Worlds Worlding

What is human nature? A lot of words have been spilled on that one, but I’ll just cut to the chase and offer one of many possible good answers: “Making is human nature.”

In his book, Making, social anthropologist Tim Ingold says, “To inhabit the world…is to join in the processes of formation. It is to participate in a dynamic world of energies, forces and flows” (89). Rather than setting us apart from nature, this action is nature: “the world is perpetually under construction by way of the activities of its inhabitants” (70). Ingold points out that "the mountain is not, and never will be, completed" (81), and we are all participants in that process of world formation. The world is worlding, not only around us, but through us.

Location informs everything we do, and will always characterize the work we create. Industrial production and quality control seek to limit idiosyncratic expression; yet, we don’t make things “out of thin air.” We depend, not only on our designs and our know-how, but on the cooperation of matter and elemental forces. Nonetheless, that fact may be forgotten when we are immersed in virtual experience or tucked away in highly controlled environments. In such forgetting, we also forget our dependence on the world around us, and our responsibilities to it.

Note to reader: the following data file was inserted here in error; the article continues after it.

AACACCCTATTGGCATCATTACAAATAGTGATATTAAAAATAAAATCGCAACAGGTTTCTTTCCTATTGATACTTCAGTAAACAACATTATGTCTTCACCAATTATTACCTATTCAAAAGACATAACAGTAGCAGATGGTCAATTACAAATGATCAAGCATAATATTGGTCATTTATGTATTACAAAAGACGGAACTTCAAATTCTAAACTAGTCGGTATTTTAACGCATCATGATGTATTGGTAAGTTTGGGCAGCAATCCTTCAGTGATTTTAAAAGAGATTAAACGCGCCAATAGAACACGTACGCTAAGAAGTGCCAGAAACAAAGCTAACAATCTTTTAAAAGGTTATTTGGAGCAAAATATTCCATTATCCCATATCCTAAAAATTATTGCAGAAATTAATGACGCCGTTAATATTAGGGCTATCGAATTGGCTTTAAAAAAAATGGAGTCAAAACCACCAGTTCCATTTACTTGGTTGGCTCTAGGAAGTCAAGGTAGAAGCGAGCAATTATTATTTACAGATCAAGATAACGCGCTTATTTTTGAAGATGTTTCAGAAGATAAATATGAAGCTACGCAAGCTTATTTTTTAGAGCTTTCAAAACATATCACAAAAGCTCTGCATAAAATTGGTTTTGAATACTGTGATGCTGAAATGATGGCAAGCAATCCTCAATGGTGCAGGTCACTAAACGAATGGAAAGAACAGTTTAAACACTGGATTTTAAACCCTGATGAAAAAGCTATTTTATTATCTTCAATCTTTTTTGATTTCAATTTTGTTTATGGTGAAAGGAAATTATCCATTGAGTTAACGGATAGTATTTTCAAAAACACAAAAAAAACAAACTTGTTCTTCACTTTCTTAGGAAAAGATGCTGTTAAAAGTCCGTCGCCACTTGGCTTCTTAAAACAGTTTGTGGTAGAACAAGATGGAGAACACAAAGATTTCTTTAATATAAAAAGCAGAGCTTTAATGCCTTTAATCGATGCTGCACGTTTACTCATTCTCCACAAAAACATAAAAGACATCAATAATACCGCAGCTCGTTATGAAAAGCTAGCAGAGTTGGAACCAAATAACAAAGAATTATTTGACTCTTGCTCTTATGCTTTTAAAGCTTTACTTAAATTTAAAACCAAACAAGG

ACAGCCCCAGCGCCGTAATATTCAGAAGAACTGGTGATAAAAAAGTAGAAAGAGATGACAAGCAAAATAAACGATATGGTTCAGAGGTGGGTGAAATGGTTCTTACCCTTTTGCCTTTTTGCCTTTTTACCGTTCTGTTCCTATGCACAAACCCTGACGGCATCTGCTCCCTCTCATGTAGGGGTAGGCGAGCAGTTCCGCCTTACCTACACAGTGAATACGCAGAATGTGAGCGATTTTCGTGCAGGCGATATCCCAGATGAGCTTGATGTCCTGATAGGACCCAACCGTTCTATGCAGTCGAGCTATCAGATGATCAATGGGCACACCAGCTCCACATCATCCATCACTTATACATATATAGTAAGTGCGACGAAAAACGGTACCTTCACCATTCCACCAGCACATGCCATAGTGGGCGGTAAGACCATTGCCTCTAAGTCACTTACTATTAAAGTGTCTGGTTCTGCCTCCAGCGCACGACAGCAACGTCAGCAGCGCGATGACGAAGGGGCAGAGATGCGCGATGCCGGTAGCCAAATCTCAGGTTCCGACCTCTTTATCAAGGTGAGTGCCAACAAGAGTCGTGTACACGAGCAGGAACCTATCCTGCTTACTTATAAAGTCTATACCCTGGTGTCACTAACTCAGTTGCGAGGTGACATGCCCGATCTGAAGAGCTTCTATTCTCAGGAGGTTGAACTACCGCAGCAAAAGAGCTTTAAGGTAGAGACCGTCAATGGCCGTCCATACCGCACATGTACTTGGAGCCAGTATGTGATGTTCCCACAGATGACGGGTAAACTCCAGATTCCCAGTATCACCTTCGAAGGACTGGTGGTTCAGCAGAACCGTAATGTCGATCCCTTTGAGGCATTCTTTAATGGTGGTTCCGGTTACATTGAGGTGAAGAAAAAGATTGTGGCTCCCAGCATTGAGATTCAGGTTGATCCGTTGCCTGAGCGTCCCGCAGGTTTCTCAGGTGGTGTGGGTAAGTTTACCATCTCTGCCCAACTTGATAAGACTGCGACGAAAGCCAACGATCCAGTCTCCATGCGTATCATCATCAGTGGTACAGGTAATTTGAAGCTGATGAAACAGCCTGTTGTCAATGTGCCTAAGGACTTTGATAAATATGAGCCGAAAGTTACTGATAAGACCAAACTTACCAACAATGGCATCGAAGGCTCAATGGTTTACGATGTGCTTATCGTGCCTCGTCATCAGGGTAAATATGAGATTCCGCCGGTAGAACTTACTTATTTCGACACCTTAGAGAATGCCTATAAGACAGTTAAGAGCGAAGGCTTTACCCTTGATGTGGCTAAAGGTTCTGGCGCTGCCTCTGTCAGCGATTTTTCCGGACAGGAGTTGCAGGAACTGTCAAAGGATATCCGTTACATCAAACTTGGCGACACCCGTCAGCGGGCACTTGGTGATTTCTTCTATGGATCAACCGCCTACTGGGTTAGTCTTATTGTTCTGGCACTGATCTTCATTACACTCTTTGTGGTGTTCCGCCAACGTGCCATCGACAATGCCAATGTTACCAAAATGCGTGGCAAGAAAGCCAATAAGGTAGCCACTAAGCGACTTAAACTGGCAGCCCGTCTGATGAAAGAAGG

In the Mythos-Sphere process, we always begin with tuning into place. To notice where we are is the simple grounding that helps us to remember our relations with the elements, the materials at hand, and all the other creatures and influences known and unknown that participate in our experience. Whatever we create through this process could not have been created by any other group at any other time in any other place.

It’s no surprise, then, that I would be awed and inspired by those artists whose work so clearly speaks of their relationship with place and time. Noah Purifoy is one such maker, whose Outdoor Museum holds his constructions of found objects. This ten acre wonderland in the Mojave desert invites us to listen in on his sculptural conversation with the world around him.